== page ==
I'm not saying reform is going to feel good. It's like telling my kids they had to earn money to buy their own toys. It was painful, and they kept begging. But at some point they knew their pleas were falling on deaf ears. They quit begging and started acting responsibly. How lovely if our government would quit pandering to those who are crying the loudest and protect their biggest asset a bit more - those who keep this economy going.

I know, I need to dust off my rose-colored glasses...

Nick Poole said...

This is chronically stupid.

If you are ill with no money you need help. There are no "lessons for my children" involved. Some people are poorer than you. Stop whinging about paying taxes when you are wealthier than 99% of the world's population.

Lynn Price said...

Ah, Nick, lovely to see you again. Yours are the wise words of a government worker. How predictable. I'd like to suggest that you up your meds again. Or resume taking them. And when you're taking those drastically reduced or free meds, be sure to thank that wealthy taxpayer. And please stay out of Litopia. You're a boor.

Nick Poole said...

Don't worry Lynn. Truce has been called. Good luck with Donovan. Love to Shano.

You've got some good new blood there at Litopia. I wish them well.

Amelia said...

Wow this frightens me a lot. Unfortunately not everyone is in a position to be taking the best possible care of themselves. Money and education are factors that form somewhat of a vicious cycle. People are poor. People get sick. People are hit with further medical costs. I am from Australia where there is a free public health system. It breaks my heart to hear of tales in the US where people are bankrupted from medical expenses. I wholeheartedly agree that people should take responsibility for their own health. I am fortunate enough to be in a position where I have time to exercise and can afford good food and alternative therapies. However I acknowledge that not everyone is in this position. People who don't take care of themselves ultimately have to deal with the consequences with their resulting ill health. Why should they have to pay for it also? When I was 14, in seemingly perfect health, I had to go undergo lifesaving surgery to remove a ruptured tumour on my liver. No one knows what the cause was. And at 14 it was an absolute freak of nature to have such an ailment. My parents had private health insurance. But can you imagine what sort of predicament we would have been in if they did not, and public healthcare was not free? It would have cost them tens of thousands of dollars. Who else needs public healthcare? The elderly. Those on minimum wage (which I hear, in the US, is despicably low). Students. Accident victims. It could be you, it could be anyone.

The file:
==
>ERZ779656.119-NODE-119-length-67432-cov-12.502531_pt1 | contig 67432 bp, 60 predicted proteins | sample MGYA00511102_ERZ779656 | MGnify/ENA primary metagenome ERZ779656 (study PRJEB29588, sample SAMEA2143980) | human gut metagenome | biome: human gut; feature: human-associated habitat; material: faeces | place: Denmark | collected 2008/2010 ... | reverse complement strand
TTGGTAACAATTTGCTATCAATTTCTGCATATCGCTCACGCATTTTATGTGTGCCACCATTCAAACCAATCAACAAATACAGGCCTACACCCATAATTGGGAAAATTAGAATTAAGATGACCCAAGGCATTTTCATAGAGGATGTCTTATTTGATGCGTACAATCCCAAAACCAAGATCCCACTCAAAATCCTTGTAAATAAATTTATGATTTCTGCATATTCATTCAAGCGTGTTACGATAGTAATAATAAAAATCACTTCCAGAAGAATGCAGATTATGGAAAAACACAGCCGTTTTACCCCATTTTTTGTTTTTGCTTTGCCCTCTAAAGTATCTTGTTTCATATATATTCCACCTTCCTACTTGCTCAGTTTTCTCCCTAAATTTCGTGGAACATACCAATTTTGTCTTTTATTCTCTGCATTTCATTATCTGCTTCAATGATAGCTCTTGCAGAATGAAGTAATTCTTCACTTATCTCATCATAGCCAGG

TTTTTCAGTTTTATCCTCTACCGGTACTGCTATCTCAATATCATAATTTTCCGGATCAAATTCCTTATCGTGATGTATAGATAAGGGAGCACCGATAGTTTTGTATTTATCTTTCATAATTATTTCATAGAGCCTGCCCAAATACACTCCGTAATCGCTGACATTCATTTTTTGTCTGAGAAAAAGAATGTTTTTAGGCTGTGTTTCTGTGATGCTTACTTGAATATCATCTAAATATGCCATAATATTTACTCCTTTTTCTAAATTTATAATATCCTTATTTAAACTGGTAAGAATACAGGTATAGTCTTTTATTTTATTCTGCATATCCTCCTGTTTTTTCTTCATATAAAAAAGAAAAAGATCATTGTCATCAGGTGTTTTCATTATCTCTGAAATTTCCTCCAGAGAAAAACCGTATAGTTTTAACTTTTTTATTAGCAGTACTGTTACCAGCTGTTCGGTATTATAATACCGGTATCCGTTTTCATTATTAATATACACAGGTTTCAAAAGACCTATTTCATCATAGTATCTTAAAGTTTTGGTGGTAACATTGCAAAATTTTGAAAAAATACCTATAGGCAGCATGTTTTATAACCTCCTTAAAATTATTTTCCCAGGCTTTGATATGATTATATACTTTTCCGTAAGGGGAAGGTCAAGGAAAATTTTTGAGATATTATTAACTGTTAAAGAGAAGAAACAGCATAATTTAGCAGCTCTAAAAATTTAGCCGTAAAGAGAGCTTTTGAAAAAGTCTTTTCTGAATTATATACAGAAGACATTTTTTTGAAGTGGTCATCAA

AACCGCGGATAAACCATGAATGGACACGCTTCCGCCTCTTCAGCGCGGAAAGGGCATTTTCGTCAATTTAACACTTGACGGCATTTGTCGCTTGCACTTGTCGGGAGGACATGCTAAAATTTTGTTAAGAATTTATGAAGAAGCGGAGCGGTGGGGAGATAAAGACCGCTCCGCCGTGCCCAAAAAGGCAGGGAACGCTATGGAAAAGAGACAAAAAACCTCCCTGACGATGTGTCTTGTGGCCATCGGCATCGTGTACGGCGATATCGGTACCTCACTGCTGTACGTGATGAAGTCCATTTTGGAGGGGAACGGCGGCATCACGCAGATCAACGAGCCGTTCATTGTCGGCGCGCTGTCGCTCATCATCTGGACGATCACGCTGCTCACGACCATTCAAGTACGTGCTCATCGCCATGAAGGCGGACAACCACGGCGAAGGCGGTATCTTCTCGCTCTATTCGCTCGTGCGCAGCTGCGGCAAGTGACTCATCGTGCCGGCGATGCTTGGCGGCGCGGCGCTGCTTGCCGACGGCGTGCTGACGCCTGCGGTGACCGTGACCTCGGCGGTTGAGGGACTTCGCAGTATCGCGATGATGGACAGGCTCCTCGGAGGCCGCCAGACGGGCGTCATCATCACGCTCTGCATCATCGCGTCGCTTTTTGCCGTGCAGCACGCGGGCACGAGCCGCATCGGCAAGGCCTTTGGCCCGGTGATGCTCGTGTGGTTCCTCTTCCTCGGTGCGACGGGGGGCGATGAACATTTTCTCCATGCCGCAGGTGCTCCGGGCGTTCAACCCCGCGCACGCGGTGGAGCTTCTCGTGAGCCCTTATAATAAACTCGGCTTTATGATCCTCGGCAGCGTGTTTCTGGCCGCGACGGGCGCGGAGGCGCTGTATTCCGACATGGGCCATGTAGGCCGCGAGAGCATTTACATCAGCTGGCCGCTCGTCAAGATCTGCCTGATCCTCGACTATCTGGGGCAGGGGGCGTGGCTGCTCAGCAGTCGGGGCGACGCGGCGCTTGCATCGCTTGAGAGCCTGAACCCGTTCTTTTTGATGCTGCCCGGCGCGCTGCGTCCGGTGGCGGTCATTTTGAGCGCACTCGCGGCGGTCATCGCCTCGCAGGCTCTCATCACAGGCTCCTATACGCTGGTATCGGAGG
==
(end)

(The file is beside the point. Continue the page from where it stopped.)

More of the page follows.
This is turning into a bit of rant but I hope you can see where I'm going with this... Public healthcare is present in most progressive societies and I would hope that any compassionate person would support such a thing.

By the way... it is not 'free'. It comes out of our taxes.